Once 12-LO is activated, the concentration of the proinflammatory product, 12-S-HETE, will increase locally within pancreatic islets. The rise in 12-S-HETE can impair beta cell viability and function. We have shown that treatment of human islets in culture with 12-S-HETE reduces glucose-stimulated insulin secretion and induces beta cell apoptosis in association with an increase in phosphorylation of p38 MAPK [23] and NADPH oxidase-1 (NOX1) [24], implicating proinflammatory and oxidative stress pathways as downstream events of 12-LO activation. Importantly, the expression of ALOX12 and the production of 12-S-HETE are both upregulated by proinflammatory cytokines [23, 24], and oxidative stress itself could provoke an inflammatory response in human islets [1]. Once activated, 12-LO could create feed-forward amplification of a detrimental proinflammatory response within the pancreatic islet environment. Given that 12-LO is expressed in pancreatic islets at an early stage of diabetes development in humans, the blockade of 12-LO activation may serve as a powerful tool to prevent the progression of beta cell loss in both forms of diabetes.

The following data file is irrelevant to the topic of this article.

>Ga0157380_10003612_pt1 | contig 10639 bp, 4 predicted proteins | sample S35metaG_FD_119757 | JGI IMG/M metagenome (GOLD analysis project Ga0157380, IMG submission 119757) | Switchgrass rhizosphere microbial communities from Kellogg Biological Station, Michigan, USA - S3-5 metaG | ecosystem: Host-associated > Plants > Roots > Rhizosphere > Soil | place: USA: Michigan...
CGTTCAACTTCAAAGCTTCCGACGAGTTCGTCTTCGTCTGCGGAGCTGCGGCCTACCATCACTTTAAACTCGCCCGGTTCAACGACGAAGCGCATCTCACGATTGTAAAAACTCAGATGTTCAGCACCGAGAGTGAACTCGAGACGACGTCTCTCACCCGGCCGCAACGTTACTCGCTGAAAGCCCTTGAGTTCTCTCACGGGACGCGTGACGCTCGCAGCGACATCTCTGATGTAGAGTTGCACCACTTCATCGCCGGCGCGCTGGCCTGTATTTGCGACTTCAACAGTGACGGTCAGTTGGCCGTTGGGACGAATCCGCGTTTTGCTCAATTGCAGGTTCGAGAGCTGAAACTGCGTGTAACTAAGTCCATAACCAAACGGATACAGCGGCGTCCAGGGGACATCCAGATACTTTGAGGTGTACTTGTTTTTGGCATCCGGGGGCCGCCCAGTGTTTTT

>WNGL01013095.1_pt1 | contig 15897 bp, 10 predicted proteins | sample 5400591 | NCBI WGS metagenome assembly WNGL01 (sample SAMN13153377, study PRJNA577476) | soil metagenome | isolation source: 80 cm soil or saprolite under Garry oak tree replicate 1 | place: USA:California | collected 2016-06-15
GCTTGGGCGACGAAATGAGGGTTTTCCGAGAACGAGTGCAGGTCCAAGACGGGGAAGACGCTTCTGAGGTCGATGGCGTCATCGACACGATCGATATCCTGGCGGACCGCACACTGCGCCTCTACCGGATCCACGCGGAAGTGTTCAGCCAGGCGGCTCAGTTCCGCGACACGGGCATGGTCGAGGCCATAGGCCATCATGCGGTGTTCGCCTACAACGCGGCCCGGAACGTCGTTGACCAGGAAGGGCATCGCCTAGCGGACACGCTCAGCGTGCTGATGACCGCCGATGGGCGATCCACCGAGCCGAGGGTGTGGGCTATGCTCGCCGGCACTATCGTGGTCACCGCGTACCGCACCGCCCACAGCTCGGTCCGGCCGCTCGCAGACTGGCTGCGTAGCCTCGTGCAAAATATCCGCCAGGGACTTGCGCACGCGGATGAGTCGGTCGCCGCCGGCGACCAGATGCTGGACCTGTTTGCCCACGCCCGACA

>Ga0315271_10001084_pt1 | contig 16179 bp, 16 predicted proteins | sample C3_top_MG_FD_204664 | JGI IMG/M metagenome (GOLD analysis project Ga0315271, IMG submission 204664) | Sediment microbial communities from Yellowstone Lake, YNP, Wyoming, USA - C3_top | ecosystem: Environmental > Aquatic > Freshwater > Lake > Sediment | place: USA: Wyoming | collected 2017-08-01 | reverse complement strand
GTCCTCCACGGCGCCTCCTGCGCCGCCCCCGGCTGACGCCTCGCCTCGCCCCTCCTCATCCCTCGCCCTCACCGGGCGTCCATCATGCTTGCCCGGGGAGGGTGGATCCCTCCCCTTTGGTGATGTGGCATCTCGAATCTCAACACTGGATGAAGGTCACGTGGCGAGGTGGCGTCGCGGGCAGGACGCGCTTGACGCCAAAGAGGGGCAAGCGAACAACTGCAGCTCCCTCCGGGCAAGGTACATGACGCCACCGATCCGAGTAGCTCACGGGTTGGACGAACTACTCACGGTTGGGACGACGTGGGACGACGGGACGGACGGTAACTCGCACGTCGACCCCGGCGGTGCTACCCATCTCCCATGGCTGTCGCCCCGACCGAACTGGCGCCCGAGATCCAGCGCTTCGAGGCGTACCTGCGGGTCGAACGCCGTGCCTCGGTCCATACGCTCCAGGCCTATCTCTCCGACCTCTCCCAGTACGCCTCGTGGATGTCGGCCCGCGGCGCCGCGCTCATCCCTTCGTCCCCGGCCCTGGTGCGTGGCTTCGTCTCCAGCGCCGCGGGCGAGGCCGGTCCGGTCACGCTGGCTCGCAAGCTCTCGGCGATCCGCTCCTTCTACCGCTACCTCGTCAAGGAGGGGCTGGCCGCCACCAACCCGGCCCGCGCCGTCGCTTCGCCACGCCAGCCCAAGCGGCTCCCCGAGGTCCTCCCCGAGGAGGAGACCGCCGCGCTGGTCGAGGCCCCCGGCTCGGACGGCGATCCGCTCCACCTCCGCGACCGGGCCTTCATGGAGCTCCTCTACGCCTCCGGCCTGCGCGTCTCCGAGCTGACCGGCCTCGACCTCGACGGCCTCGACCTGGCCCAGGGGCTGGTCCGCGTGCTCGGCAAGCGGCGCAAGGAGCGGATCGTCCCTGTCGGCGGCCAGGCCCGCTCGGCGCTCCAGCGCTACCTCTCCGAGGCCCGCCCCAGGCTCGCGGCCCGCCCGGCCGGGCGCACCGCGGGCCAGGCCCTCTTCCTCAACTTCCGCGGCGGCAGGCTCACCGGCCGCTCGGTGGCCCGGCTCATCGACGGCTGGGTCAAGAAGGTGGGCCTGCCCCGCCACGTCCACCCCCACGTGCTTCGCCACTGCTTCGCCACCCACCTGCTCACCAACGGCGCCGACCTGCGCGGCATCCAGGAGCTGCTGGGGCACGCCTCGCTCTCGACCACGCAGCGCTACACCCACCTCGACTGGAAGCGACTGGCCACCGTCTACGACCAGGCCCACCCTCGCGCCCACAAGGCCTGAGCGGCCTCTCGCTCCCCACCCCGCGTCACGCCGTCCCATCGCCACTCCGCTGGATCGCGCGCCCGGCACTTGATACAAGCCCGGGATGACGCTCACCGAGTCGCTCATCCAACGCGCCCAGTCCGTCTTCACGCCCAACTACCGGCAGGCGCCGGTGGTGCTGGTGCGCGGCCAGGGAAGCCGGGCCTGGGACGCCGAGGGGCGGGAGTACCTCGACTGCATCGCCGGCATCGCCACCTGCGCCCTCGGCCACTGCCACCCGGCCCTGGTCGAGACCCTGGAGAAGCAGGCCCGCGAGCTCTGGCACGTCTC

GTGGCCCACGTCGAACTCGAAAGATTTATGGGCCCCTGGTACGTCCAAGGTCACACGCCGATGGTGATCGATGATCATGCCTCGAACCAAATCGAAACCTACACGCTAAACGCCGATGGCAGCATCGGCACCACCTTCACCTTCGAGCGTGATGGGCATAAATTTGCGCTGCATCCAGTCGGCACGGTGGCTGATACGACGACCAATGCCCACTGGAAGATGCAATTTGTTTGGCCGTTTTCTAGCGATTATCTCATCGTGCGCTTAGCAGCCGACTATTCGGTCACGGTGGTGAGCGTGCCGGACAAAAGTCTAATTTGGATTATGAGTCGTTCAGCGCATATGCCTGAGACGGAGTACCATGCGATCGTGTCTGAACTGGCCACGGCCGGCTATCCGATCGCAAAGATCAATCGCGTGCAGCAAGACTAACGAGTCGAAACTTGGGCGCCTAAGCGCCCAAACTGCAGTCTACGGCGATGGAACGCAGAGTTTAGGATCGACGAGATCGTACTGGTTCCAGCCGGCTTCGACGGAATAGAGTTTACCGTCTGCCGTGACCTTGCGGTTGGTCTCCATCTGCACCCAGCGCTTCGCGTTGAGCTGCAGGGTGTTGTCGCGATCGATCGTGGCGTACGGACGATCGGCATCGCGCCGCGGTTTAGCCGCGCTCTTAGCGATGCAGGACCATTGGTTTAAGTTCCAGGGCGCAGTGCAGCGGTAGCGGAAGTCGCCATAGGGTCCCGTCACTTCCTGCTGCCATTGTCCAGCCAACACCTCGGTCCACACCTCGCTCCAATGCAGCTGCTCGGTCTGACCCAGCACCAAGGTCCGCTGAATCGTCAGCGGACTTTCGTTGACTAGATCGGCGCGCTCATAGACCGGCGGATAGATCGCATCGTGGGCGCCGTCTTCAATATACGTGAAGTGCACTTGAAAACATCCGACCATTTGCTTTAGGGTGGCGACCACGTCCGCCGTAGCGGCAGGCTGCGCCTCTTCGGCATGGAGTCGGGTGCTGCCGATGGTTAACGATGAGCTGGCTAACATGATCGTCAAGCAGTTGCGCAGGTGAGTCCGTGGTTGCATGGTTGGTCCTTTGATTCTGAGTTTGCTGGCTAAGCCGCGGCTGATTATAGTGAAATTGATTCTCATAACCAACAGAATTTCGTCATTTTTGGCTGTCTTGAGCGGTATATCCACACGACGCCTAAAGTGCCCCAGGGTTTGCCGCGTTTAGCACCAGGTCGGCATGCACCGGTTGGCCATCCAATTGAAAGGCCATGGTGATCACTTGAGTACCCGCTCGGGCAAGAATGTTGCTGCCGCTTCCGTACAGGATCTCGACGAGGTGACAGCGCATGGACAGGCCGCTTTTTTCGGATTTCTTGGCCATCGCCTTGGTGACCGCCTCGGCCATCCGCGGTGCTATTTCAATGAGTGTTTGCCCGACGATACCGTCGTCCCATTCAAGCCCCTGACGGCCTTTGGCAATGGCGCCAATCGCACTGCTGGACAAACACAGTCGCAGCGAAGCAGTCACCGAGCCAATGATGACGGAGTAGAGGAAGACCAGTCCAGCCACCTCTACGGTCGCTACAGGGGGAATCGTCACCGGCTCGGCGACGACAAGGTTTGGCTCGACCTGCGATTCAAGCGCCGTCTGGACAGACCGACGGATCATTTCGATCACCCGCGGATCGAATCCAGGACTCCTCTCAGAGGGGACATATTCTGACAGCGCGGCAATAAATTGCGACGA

Small molecule inhibitors of 12-LO: therapeutic potential